Let’s take a look at the story and see what we find. Continue reading “Gardasil researcher Diane Harper is pro-HPV vaccine – shocking, right?”
This article about vaccines mandates, religion, and the law was written by Dorit Rubinstein Reiss, Professor of Law at the University of California Hastings College of the Law (San Francisco, CA), who is a frequent contributor to this and many other blogs, providing in-depth, and intellectually stimulating, articles about vaccines, medical issues, social policy, and the law.
Professor Reiss writes extensively in law journals about the social and legal policies of vaccination. Additionally, Reiss is also a member of the Parent Advisory Board of Voices for Vaccines, a parent-led organization that supports and advocates for on-time vaccination and the reduction of vaccine-preventable disease. She is also a member of the Vaccines Working Group on Ethics and Policy.
As vaccines mandates spread around the United States in response to the virus, there is naturally those who are unhappy. Committed anti-vaccine activists are, unsurprisingly, less happy than most, and driven to express their unhappiness in a variety of forums and a variety of ways including employing religion.
In one example, a relative newcomer on the anti-vaccine scene, student Cait Corrigan, has written a complaint to her former college, challenging their vaccines mandate, after she was removed from their Facebook group for offering to help people game exemptions based on religion.
By itself, this is not particularly important; the complaint is unlikely to go very far, and the college’s legal advisor would likely be able to point to the college’s authorities its many flaws (and the one point that the complaint is right about, and that the college should correct). But the complaint provides an opportunity to examine several arguments anti-vaccine activists make in other forums and address the way anti-vaccine activists build arguments. Continue reading “Vaccines mandates, religion, and the law – Cait Corrigan edition”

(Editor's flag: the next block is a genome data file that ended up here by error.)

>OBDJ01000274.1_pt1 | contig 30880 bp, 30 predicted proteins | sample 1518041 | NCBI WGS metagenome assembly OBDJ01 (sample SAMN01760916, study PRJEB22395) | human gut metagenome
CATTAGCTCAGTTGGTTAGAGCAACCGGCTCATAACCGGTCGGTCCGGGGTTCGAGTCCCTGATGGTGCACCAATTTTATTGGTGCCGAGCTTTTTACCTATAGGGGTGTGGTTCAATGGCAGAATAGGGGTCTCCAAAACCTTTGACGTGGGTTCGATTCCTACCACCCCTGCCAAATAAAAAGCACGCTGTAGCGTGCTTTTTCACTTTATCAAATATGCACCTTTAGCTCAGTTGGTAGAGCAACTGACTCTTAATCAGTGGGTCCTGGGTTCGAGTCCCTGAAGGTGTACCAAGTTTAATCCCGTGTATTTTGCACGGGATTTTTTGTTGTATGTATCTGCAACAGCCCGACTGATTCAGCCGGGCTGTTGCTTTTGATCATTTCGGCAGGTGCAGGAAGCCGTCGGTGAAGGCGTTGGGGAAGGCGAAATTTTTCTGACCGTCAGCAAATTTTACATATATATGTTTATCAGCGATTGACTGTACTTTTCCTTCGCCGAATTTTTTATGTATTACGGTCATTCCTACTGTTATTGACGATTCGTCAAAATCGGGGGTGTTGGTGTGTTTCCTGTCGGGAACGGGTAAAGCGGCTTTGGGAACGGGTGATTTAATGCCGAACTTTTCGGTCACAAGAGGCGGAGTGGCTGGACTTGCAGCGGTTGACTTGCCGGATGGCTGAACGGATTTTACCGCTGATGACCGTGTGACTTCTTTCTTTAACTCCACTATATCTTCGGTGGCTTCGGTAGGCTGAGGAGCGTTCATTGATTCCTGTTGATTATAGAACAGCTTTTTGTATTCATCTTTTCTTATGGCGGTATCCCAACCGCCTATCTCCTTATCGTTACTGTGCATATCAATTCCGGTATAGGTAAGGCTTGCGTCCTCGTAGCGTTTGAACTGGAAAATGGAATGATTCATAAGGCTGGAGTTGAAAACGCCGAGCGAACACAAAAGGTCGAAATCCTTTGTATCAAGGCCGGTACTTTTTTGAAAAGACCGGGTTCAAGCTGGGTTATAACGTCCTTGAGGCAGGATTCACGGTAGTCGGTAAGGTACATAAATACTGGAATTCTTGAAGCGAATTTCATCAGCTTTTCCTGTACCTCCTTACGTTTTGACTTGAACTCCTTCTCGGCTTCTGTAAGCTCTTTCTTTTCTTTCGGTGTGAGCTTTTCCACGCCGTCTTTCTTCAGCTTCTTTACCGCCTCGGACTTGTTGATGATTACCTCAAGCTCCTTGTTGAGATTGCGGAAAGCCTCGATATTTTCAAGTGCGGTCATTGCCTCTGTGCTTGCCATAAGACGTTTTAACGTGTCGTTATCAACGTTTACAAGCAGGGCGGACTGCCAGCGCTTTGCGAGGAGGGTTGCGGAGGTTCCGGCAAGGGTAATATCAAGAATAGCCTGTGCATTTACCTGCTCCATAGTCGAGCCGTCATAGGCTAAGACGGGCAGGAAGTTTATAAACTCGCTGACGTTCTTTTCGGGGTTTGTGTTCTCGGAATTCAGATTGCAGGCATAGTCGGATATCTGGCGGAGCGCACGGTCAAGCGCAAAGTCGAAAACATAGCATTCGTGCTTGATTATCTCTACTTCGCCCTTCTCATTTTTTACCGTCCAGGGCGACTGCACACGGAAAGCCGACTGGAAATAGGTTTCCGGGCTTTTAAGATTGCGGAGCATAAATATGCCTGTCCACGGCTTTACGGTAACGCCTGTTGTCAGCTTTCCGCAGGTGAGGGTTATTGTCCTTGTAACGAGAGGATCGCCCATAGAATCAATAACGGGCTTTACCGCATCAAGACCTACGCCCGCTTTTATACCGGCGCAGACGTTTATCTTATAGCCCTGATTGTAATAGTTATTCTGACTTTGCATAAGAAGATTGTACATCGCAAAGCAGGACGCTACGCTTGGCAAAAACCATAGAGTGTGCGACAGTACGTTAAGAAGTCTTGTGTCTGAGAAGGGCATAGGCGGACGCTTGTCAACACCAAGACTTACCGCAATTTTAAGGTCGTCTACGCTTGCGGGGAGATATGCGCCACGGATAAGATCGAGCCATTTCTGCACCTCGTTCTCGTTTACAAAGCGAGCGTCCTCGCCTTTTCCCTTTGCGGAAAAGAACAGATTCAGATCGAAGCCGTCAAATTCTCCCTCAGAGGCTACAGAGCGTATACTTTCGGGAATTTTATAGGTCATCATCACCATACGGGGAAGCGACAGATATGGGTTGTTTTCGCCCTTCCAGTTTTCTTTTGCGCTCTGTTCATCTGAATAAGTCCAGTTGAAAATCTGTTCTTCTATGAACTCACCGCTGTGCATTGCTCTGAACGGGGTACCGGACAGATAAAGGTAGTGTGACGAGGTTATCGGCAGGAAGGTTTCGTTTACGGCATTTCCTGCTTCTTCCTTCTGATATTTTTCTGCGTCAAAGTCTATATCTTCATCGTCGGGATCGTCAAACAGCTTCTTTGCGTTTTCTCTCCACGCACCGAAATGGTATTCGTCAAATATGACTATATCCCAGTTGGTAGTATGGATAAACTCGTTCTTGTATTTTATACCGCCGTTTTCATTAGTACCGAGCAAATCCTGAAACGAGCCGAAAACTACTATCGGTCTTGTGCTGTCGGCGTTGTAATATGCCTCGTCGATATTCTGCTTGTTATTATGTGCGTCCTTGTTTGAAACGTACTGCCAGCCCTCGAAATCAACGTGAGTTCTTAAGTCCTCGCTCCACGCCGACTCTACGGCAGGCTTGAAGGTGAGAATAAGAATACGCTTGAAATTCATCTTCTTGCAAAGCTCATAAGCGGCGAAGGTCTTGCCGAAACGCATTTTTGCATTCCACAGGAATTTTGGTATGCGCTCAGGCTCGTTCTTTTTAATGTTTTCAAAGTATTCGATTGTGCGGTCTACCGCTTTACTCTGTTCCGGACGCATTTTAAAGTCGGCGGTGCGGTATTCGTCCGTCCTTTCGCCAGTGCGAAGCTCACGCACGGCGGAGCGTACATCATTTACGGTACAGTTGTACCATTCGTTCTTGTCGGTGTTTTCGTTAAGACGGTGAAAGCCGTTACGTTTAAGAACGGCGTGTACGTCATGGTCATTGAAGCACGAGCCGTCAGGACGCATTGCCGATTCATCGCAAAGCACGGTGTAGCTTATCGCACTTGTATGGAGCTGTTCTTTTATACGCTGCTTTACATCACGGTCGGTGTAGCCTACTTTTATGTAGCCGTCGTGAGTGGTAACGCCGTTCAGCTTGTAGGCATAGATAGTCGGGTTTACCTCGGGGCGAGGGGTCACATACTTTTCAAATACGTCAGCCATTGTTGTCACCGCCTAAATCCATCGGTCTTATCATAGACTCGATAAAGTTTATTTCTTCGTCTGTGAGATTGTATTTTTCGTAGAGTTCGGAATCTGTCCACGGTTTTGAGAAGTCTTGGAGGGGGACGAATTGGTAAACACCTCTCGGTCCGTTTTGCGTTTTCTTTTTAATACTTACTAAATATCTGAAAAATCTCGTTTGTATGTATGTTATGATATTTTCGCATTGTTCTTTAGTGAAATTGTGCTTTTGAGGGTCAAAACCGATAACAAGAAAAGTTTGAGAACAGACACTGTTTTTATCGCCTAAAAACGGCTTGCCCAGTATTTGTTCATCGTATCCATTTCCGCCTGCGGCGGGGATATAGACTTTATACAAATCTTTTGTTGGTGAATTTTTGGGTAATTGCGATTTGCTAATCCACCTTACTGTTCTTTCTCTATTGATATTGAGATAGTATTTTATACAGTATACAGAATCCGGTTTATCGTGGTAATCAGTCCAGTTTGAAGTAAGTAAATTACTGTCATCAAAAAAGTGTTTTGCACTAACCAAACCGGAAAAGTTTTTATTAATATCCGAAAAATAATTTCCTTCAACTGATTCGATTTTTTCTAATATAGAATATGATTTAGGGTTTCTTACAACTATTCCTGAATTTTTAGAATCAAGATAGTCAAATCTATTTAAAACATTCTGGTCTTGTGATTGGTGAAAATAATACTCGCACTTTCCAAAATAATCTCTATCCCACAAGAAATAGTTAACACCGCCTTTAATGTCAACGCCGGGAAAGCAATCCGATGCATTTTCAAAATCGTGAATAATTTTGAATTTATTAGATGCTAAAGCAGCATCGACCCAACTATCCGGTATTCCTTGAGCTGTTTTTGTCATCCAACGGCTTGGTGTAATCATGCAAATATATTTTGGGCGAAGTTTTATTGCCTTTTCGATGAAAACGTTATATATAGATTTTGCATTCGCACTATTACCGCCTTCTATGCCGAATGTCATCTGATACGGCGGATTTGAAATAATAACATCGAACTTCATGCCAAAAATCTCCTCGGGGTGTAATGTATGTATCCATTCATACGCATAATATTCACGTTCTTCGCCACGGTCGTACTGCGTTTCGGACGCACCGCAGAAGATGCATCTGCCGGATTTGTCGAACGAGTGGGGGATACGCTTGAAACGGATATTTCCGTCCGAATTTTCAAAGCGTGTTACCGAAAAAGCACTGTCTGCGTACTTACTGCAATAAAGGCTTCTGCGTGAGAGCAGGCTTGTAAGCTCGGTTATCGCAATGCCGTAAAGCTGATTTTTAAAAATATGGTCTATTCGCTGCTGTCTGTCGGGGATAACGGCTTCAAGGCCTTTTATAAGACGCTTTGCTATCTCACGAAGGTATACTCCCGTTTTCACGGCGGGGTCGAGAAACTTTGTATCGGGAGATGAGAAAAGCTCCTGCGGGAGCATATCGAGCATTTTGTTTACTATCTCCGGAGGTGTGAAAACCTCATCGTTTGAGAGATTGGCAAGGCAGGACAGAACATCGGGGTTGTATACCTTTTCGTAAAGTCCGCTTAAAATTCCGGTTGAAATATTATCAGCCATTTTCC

This article, about America’s Frontline Doctors anonymous anti-vaccine affidavit, was written by Kelsey S Hollenback, a Ph.D. student in Systems & Information Engineering at the Center for Risk Management of Engineering Systems, Department of Engineering Systems and Environment, School of Engineering and Applied Sciences, University of Virginia.
On reviewing America’s Frontline Doctors anonymous affidavit, part of a recent lawsuit over the COVID-19 vaccines, my first and most important takeaway is that, while Jane Doe apparently wishes to assert that she has discovered excess mortality associated with COVID-19 vaccines, what she describes in her affidavit bears absolutely no resemblance to how to conduct an actual such analysis. Not even a little bit.
My second takeaway, which almost doesn’t matter given the first, is that, insofar as it’s possible to determine the methodology she used from the extremely limited description provided, that methodology is…flawed.
Flawed in what ways? It counted more deaths associated with a COVID-19 vaccine than there are total deaths recorded in VAERS. It doesn’t account for differences between the CMS patient population and the general population. Depending on what criteria Jane Doe used to query the CMS claims database, she may have pulled patients receiving any vaccine, not just the COVID-19 vaccine; she may have pulled only patients receiving Moderna, or only Pfizer, or only Johnson & Johnson; she may have failed to pull patients receiving a no-cost or government-provided vaccine; and/or she may have oversampled patients at higher risk generally for all-cause mortality.